Cheap Janes Addiction Concert Tickets
Cheap Concert tickets for Janes Addiction
Janes Addiction Schedule of Events
Cheap Janes Addiction Tickets
Led by the flamboyant, outspoken Perry Farrell, Jane's Addiction blended elements of art rock, punk, metal, funk and glamour into an ambitious musical juxtaposition of sublime beauty and utter decadence. The group broke up during its peak of popularity in 1991, just after its appearance on the first Lollapalooza Tour (which Farrell organized). Farrell continued chasing his muse in Porno for Pyros.
Perry Bernstein spent the early part of his life working for his jeweler father in New York City's diamond district. When he was still a child, his mother committed suicide (Farrell alluded to this later, on "Then She Died..." from Ritual de lo Habitual, singing to a friend who has died of an overdose, "Will you say hello to my ma?...She was an artist, just as you were"). After her death, the Bernsteins moved to Woodmere, Long Island, and then to Miami.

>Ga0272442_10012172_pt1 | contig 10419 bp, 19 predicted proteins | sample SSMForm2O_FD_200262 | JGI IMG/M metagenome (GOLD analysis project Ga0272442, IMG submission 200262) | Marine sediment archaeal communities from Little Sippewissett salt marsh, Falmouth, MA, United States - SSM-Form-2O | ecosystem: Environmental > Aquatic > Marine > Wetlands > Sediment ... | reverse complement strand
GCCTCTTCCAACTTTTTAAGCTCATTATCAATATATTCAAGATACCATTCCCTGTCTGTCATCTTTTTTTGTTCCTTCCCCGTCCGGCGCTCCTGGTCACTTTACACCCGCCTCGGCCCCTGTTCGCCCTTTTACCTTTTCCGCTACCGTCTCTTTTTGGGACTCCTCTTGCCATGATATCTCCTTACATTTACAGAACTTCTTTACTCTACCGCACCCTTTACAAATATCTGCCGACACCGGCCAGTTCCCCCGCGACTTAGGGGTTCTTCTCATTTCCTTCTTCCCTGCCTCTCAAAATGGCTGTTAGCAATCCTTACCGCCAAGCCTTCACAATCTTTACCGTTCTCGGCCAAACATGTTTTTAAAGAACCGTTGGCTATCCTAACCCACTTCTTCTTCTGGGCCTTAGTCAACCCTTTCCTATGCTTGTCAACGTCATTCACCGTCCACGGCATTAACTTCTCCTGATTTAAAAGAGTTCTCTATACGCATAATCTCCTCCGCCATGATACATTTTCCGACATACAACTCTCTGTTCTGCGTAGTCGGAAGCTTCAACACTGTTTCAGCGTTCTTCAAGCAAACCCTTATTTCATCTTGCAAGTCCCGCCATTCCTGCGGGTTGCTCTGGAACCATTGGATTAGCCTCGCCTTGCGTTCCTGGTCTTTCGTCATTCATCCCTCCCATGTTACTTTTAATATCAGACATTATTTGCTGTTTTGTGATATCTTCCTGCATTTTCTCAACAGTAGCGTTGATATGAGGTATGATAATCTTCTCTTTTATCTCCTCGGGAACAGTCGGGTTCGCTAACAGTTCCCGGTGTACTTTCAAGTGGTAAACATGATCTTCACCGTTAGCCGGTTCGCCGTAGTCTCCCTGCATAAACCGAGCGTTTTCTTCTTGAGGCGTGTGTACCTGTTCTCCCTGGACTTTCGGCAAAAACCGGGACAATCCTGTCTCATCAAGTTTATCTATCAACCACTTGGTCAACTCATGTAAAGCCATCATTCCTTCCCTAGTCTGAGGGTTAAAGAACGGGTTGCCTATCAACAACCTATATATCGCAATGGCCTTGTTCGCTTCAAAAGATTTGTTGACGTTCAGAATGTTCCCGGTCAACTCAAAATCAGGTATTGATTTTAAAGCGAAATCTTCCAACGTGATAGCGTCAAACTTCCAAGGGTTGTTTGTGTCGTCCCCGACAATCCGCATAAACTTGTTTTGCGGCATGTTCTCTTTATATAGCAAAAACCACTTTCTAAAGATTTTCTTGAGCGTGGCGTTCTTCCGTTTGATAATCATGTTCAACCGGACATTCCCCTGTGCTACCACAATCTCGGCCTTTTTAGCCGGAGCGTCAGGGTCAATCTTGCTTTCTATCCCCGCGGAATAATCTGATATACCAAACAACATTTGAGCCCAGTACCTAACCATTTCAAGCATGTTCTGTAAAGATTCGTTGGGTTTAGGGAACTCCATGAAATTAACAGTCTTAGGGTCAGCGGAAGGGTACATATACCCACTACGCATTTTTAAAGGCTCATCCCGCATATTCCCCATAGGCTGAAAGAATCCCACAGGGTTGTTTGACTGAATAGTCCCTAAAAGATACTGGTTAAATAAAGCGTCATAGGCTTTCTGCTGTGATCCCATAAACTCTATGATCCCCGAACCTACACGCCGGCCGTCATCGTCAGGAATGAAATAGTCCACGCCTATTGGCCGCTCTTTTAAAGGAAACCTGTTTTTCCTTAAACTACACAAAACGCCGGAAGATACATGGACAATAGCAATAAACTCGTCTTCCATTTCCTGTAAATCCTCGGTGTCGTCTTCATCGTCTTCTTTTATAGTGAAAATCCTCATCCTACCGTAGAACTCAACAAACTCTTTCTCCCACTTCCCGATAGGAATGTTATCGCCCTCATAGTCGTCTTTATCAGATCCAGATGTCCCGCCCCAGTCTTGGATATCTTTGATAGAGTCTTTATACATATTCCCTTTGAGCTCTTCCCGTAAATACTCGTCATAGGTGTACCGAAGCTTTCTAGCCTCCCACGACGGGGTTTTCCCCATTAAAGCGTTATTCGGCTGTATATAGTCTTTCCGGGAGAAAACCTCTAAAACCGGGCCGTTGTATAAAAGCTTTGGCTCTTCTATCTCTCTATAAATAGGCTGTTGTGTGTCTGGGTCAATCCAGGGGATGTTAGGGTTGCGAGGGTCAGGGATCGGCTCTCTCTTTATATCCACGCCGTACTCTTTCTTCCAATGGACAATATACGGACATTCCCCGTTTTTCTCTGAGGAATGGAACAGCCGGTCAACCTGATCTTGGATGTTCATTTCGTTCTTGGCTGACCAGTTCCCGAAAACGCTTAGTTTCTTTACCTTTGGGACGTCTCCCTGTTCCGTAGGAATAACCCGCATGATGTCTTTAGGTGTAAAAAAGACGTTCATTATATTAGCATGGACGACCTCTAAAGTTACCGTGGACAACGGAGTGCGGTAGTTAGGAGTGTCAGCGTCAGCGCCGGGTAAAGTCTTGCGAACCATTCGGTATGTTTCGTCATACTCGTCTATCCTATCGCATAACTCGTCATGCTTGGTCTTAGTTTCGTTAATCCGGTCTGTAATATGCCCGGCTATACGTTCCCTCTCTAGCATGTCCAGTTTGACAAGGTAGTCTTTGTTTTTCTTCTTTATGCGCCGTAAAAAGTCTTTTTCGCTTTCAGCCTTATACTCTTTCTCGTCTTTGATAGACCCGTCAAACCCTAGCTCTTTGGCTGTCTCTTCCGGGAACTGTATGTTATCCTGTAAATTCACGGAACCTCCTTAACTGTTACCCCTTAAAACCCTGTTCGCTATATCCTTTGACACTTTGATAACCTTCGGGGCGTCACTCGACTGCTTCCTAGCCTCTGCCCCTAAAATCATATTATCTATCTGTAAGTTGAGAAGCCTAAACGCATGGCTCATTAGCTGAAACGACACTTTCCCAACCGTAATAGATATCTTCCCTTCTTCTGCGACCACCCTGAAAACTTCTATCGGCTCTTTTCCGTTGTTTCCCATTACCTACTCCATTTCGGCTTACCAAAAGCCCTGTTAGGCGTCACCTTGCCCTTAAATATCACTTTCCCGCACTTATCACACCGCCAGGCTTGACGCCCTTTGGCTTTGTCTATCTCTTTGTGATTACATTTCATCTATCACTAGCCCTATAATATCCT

Bernstein attended college briefly in Oceanside, California, but quit after having a nervous breakdown. He then started lip synching and doing exotic dancing in a Newport Beach nightclub, taking the stage name Perry Farrell by adopting his brother's first name as his last (making a pun on peripheral). In 1981 he started the goth-like Psi Com, which released an indie label EP before breaking up in 1985.